Home Region:  Northeast Asia (East Asia)

Japan - Incipient Jomon

D G SC WF EQ 2020  jp_jomon_1 / JpJomo1

Preceding:
[Soso-ki] [None]   Update here
Add one more here.

Succeeding:
No Polity found. Add one here.

"Following the discovery of ’pre-Jomon’ pottery in Kyushu and elsewhere, Yamanouchi added an earlier stage that he called Soso-ki (the ’grass-roots’ stage). It has been adopted by some and rejected by others on the ground that the pottery is not ’Jomon’ and that the subsistence system of this phase was Paleolithic-style hunting. Some Westerners use this term, which I call Subearliest in order to distin- guish the phase from, and to show its relationship to, Earliest Jomon. Some prefer ’Incipient’.
"[...]
"By and large, the sites of this phase are rather few, and their cultural content is relatively meager. Bone fishhooks, usually not barbed, were rapidly improved along the northern coast. Arrowheads were small, used more frequently by inland hunters. Plant bulbs and starchy roots were dug with large, adzlike tools that were made of sandstone, slate, or other soft stone. Nuts and possibly seeds were pulverized with grinding stones. Hanawadai in Ibaragi Prefecture is the first recognizable Earliest Jomon community site. Five house pits lying about 10 meters apart contained two successive Hanawadai pottery subtypes, probably meaning that not more than three houses were occupied at any one time. The little bands of occupants could hardly have numbered more than ten or fifteen. One pit is not quite square, measuring 4.6 by 3.8 meters, and has twelve holes for posts. Outdoor fireplaces were used. Seemingly inconvenient bullet-shaped pots stood upright in the soft, loose surface soil. Dogs were kept around the house, the Canis familiaris japonica (small, short-haired, Spitz-like dogs) that were perhaps ancestors of the present-day Shiba.
"Most of the few human skeletons excavated from sites of this phase have been found intentionally buried among the shells, lying on their backs in flexed positions. They dramatize the severe conditions faced by the people of that day. The earliest known Jomon man was uncovered in 1949 below a shell layer in the Hirasaka shell mound in Yokohoma City. He stood rather tall for a Jomon person: about 163 centimeters. His lower left molars were worn down to the jawbone, probably caused by years of pulling leather thongs across them, and X-rays of his bones showed growth interruptions, interpreted as near-fatal spells of extreme malnutrition during childhood. The joints testify to early aging. Virtually unused wisdom teeth are partial evidence for a life expectancy of about thirty years, an estimated average through the Middle Jomon, with an increase of only one year during the next two millennia, until the adoption of rice as a dietary staple.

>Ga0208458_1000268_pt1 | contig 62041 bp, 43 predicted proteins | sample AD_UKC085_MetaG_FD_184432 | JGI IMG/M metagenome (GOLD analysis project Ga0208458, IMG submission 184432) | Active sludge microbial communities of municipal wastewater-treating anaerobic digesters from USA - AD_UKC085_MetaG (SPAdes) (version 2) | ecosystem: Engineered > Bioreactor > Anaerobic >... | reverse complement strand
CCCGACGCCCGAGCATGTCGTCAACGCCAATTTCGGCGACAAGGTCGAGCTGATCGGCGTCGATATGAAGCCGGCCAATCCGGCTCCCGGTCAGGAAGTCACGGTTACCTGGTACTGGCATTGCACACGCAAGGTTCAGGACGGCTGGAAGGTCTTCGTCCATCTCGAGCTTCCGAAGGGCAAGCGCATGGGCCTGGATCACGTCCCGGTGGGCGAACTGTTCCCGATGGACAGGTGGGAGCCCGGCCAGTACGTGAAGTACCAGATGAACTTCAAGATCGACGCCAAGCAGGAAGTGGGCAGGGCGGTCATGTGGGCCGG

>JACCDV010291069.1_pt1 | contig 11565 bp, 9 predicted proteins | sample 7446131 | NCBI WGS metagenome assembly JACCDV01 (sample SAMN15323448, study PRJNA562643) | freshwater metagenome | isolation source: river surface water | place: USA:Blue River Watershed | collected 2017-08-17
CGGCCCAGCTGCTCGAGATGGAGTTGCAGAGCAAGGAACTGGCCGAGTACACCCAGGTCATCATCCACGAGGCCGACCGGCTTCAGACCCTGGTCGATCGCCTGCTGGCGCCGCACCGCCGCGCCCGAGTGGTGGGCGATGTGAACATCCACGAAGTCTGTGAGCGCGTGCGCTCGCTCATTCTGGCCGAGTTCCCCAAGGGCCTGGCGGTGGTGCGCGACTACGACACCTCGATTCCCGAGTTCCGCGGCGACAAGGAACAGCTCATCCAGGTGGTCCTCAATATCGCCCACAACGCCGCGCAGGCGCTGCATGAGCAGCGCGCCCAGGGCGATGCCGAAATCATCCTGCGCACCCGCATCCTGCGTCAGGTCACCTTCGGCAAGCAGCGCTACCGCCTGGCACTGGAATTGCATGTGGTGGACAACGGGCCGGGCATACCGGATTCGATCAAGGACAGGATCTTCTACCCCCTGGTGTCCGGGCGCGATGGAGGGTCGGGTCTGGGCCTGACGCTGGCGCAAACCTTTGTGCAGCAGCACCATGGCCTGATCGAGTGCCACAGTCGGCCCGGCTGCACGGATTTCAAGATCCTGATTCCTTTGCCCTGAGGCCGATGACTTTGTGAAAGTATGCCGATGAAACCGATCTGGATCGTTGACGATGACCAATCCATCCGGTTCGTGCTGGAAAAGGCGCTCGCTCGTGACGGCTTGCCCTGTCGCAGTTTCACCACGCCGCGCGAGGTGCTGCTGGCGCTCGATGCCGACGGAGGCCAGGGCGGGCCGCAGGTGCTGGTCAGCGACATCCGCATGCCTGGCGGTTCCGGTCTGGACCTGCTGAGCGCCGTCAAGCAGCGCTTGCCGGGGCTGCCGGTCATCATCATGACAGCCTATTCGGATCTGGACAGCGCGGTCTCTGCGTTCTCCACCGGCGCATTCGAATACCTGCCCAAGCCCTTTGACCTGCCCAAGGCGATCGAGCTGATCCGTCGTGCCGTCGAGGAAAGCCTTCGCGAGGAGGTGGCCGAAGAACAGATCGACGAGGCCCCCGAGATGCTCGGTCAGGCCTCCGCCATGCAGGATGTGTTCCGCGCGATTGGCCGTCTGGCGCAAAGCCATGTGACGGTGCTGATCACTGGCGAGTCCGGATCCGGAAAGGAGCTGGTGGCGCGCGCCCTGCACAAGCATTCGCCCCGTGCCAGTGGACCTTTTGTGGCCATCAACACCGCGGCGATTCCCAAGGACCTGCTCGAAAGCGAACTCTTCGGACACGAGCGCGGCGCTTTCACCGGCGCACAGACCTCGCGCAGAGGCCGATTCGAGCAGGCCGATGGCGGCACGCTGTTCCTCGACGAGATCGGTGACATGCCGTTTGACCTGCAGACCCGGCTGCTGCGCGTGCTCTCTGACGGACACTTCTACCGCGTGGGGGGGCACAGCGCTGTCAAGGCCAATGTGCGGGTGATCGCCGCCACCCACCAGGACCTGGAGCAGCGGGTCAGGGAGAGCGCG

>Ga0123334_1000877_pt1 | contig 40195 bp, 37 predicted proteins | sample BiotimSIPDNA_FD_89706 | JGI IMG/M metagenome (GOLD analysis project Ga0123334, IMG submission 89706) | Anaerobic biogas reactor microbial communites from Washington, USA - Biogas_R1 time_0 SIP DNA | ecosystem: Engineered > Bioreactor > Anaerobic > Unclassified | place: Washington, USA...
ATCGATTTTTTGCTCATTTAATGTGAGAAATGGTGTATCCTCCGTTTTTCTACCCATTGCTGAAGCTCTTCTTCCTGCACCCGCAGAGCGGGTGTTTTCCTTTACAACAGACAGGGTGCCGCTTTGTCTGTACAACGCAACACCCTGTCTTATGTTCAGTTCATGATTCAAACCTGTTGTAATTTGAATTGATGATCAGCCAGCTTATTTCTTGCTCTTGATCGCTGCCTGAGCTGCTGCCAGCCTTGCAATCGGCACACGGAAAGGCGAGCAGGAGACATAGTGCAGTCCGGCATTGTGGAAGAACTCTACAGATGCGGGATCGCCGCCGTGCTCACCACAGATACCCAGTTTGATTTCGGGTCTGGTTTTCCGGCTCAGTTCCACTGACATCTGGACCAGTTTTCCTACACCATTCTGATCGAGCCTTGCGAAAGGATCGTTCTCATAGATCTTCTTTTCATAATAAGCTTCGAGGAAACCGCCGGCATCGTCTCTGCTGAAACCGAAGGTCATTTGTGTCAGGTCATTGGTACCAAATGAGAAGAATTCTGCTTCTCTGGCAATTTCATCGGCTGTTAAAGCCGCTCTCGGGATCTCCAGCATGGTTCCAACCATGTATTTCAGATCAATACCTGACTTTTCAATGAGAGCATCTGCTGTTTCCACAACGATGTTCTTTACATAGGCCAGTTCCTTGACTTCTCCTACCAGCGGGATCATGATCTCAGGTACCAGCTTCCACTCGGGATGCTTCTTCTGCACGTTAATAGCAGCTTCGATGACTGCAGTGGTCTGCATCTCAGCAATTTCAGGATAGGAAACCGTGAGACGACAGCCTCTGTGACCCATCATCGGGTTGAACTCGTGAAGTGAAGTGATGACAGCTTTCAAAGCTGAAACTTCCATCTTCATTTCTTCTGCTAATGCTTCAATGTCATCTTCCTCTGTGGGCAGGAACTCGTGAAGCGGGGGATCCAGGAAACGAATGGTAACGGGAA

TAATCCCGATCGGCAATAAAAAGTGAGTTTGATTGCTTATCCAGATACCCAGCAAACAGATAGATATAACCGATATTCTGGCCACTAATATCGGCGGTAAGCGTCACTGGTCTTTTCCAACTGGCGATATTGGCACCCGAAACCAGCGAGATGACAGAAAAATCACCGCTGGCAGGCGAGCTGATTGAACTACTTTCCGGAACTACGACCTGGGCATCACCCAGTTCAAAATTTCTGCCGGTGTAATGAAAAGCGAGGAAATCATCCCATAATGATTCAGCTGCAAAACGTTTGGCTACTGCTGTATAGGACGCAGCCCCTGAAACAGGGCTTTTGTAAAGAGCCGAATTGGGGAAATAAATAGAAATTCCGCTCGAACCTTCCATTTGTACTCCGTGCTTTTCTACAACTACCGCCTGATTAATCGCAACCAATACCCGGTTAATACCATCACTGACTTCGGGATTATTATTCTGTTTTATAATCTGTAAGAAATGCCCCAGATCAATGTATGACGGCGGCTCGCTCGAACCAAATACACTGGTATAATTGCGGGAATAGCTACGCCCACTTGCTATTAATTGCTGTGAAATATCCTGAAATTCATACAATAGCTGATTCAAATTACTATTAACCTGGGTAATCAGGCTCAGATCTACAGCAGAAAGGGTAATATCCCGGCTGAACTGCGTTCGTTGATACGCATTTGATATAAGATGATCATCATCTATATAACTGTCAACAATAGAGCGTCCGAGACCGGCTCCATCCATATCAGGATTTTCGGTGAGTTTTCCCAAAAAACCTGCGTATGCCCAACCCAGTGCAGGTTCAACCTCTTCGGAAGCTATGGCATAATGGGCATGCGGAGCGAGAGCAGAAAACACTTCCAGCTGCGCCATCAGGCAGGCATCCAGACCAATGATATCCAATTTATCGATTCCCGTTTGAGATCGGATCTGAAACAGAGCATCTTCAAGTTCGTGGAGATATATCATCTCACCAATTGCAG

"[...]
"Koyama Shuzo calculated the population of the Earliest Jomon to be around 21,900. Inhabitants had moved to higher land in the valleys of the lower-central mountains and established communities to the north-east. Concentration in these areas throughout most of the Jomon period can be accounted for by a variety and abundance of plant, mammal, and sea life, where northern and southern environmental zones overlap in central Japan. With the exception of the Latest Jomon, and possibly the Middle Jomon, the Kanto sites are usually more numerous and frequently larger. Over half of the Earliest Jomon population was strung out along the banks of Kanto streams, with ready access to water supplies, for the same reason that earlier and later people - amounting to teeming millions in modern times - congregated there." [1]

[1]: (Kidder, Jr. 2008, 60-61)

General Variables
Identity and Location
Utm Zone:
53 S  
Original Name:
Japan - Incipient Jomon  
Capital:
inferred absent  
Alternative Name:
Fukui  
Kakoinohara  
Kamikuroiwa  
Kamino  
Kosegawa  
Senpukuji  
Temporal Bounds
Duration:
[13,600 BCE ➜ 9,200 BCE]  
Political and Cultural Relations
Succeeding Entity:
Japan - Initial Jomon  
Preceding Entity:
UNCLEAR:    [None]  
Degree of Centralization:
quasi-polity  
Language
Linguistic Family:
NO_VALUE_ON_WIKI  
Language:
NO_VALUE_ON_WIKI  
Religion
Social Complexity Variables
Social Scale
Hierarchical Complexity
Settlement Hierarchy:
1  
Professions
Professional Soldier:
absent  
Professional Priesthood:
absent  
Professional Military Officer:
absent  
Bureaucracy Characteristics
Specialized Government Building:
absent  
Merit Promotion:
absent  
Full Time Bureaucrat:
absent  
Examination System:
absent  
Law
Professional Lawyer:
absent  
Judge:
absent  
Formal Legal Code:
absent  
Court:
absent  
Specialized Buildings: polity owned
Market:
inferred absent  
Irrigation System:
inferred absent  
Food Storage Site:
inferred absent  
Drinking Water Supply System:
inferred absent  
Transport Infrastructure
Road:
inferred absent  
Special-purpose Sites
Information / Writing System
Written Record:
absent  
Script:
absent  
Phonetic Alphabetic Writing:
absent  
Information / Kinds of Written Documents
Scientific Literature:
absent  
Sacred Text:
absent  
Religious Literature:
absent  
Practical Literature:
absent  
Philosophy:
absent  
Lists Tables and Classification:
absent  
History:
absent  
Fiction:
absent  
Calendar:
absent  
Information / Money
Paper Currency:
absent  
Indigenous Coin:
absent  
Information / Postal System
Postal Station:
absent  
General Postal Service:
absent  
Courier:
absent  
Information / Measurement System
Warfare Variables (Military Technologies)
Fortifications
  Wooden Palisade:
absent  
  Stone Walls Non Mortared:
absent  
  Stone Walls Mortared:
absent  
  Settlements in a Defensive Position:
absent  
  Modern Fortification:
absent  
  Moat:
absent  
  Fortified Camp:
absent  
  Earth Rampart:
absent